For the past 5-10 years, academics, politicians and pretty much anyone who has set foot in China have agreed that pollution is a huge problem in the country. As the world’s largest developing economy, the country is expected to see a rapid increase in its urban population over the next decade—only further increasing their carbon footprint. Most people agree that the Chinese cannot continue to expand using their current cities as a model.
In class, we discussed the merits of the Tianjin Eco-city, Masdar and other green cities. Those cities take years, if not decades, to plan, design and build. The Chinese need solutions now. What is step one of the process? We’ve been talking about China for a long time and have yet to see any policies from the Politburo. I believe the first step towards solving China’s environmental problems is greater public awareness.
The issue of Chinese carbon emissions is being blogged almost everywhere, scrutinized in American think-tanks and discussed in Harvard classrooms, yet aside from improvements during the 2008 Olympics, the Chinese government has done relatively little. A few weeks ago due to heightened public awareness and outrage, the Politburo for the first time publically addressed the air quality problem in Beijing. Premier Li Keqiang asked for patience in dealing with the problem, saying it was created over a long period of time and will take a long time to ameliorate.1 Unfortunately, China does not have a long time. They need to see action now.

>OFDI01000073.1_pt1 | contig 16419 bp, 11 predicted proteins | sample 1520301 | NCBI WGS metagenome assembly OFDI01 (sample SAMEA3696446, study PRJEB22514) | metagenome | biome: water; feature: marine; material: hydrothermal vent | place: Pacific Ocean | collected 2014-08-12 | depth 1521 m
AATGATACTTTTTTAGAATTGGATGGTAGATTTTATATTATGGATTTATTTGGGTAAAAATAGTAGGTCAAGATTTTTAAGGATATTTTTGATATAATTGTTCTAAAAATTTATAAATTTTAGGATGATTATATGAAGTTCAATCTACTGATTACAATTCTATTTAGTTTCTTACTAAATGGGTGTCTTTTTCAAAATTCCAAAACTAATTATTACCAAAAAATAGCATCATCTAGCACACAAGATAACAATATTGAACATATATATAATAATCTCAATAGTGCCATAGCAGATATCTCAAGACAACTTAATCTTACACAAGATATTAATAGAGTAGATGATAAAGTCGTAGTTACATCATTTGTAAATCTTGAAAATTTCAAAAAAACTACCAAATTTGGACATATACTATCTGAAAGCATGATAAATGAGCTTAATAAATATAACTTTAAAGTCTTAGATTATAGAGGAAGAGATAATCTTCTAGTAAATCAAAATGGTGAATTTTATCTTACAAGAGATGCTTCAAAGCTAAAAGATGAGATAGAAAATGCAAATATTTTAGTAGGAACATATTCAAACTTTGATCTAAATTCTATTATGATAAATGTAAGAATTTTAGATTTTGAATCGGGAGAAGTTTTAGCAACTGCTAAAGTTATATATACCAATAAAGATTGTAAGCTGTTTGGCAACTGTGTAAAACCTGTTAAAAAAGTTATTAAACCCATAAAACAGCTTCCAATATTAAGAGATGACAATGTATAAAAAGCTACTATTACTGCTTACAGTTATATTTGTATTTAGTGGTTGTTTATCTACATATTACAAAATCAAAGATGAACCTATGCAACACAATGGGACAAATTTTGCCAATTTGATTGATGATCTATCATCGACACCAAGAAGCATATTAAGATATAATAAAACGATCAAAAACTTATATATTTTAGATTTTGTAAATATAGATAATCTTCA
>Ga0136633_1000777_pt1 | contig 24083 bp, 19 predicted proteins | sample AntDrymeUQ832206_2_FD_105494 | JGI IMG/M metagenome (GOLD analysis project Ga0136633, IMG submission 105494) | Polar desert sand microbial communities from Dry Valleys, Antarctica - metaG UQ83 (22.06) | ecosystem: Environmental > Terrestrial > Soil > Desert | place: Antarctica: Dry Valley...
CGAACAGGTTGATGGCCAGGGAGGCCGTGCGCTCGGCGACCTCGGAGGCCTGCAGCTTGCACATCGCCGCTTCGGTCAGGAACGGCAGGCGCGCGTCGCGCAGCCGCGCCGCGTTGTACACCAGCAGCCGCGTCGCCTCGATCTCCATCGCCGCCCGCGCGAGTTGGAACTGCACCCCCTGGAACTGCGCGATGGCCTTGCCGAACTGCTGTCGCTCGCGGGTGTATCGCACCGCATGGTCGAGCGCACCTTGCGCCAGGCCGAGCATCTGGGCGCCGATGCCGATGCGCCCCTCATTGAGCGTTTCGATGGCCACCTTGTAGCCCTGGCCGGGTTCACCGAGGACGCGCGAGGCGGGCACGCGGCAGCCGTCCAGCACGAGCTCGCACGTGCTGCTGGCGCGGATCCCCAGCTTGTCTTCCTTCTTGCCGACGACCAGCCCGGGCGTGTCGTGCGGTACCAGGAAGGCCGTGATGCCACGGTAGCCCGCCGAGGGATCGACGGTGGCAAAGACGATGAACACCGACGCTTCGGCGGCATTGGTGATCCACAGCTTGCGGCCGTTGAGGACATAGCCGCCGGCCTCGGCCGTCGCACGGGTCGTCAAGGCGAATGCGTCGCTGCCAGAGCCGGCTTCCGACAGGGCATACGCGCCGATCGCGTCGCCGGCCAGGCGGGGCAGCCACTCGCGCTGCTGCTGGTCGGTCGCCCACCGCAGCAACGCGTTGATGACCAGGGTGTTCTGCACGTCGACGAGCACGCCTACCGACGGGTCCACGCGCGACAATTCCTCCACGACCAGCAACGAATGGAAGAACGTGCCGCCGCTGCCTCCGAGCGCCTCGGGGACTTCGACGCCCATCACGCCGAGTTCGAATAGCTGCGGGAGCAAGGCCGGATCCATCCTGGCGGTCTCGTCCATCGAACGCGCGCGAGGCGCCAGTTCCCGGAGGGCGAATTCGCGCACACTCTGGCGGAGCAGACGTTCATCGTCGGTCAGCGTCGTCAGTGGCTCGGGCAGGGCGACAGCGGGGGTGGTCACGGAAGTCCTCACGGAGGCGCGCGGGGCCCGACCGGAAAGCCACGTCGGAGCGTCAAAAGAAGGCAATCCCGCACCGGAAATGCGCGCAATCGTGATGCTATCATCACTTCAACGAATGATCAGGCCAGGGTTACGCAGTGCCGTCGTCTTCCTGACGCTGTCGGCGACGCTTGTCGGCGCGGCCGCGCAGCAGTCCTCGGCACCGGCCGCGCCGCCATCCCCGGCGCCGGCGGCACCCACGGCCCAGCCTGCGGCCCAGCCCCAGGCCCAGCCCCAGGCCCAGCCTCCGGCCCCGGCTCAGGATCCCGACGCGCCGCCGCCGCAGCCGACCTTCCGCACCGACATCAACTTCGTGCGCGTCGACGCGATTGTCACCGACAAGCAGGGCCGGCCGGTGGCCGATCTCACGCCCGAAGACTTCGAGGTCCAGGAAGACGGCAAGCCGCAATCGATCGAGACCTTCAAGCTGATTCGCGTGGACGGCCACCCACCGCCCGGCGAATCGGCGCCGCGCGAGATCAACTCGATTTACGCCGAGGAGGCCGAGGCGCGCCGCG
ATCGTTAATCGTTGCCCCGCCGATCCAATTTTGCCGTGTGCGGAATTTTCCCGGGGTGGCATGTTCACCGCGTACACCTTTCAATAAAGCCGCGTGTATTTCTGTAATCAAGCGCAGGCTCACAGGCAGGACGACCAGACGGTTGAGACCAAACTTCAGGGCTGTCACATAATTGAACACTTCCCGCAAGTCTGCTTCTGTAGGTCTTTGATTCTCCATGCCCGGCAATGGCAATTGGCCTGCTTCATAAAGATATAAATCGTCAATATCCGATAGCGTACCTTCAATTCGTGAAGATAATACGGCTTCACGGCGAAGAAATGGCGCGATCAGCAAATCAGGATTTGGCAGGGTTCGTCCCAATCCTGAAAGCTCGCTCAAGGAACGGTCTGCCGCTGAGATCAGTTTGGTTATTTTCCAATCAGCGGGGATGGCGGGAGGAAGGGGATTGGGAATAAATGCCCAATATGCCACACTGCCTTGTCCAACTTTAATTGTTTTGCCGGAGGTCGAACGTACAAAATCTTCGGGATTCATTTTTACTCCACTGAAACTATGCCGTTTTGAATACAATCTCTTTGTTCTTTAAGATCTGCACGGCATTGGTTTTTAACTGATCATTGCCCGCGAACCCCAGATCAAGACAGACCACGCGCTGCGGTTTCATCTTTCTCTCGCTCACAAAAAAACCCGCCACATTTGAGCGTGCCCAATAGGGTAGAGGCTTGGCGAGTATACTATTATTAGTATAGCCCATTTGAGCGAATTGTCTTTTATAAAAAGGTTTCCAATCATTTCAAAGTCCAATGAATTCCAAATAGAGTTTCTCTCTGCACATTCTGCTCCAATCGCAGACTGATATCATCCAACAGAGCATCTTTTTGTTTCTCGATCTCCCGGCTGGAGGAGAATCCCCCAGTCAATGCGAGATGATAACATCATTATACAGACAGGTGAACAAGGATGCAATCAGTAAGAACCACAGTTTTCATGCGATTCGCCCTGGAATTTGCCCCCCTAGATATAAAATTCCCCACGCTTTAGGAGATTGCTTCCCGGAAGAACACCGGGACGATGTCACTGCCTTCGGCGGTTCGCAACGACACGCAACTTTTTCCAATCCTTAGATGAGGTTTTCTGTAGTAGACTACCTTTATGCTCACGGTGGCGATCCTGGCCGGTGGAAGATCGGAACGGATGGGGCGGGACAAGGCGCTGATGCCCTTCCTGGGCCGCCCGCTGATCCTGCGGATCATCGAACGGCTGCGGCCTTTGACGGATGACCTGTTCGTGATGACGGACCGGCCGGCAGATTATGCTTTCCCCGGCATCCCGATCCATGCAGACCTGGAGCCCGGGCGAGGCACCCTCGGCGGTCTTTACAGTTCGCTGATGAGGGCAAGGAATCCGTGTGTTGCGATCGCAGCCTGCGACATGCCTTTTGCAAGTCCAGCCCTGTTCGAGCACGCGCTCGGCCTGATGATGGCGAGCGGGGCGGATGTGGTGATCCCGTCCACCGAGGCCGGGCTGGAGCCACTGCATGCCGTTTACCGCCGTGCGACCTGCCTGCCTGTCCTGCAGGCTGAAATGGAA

Especially in Beijing, there is an urgent need to decrease the number of vehicles on the road, not only to alleviate the traffic jams, but also to stop the massive amount of carbon being emitted by those vehicles. We saw how well the BRT worked in Bogota, and in 2010 the Chinese opened a BRT in Guangzhou. The Guangzhou BRT has been an enormous success, providing a relatively cheap solution for public transportation. It cut ~30,000 car trips daily, helped decrease traffic and provided a green space for cycling and walking.2 Another southern Chinese city, Guangdong, is testing a carbon trading system.3 It will take a variety of experiments to figure out which one will work best for China.
Realistically, it will take a combination of these experiments in existing cities alongside new Eco-cities to solve China’s pollution problems in the face of rapid urbanization. So long as the Chinese remain vigilant and pressure their government to do more, they will see change. The New York Times found that there have been a growing number of citizen protests over environmentally harmful factories and power plants (see exhibit 1).4 While these protests may not directly effect change, they bring a greater awareness to the issues and will likely cause the government to act. Even though they are a communist government, the Politburo cares deeply about maintaining the peace within the country and will likely take action [in the form of better government carbon/emissions policies] to calm the growing number of citizens upset about the environment in China.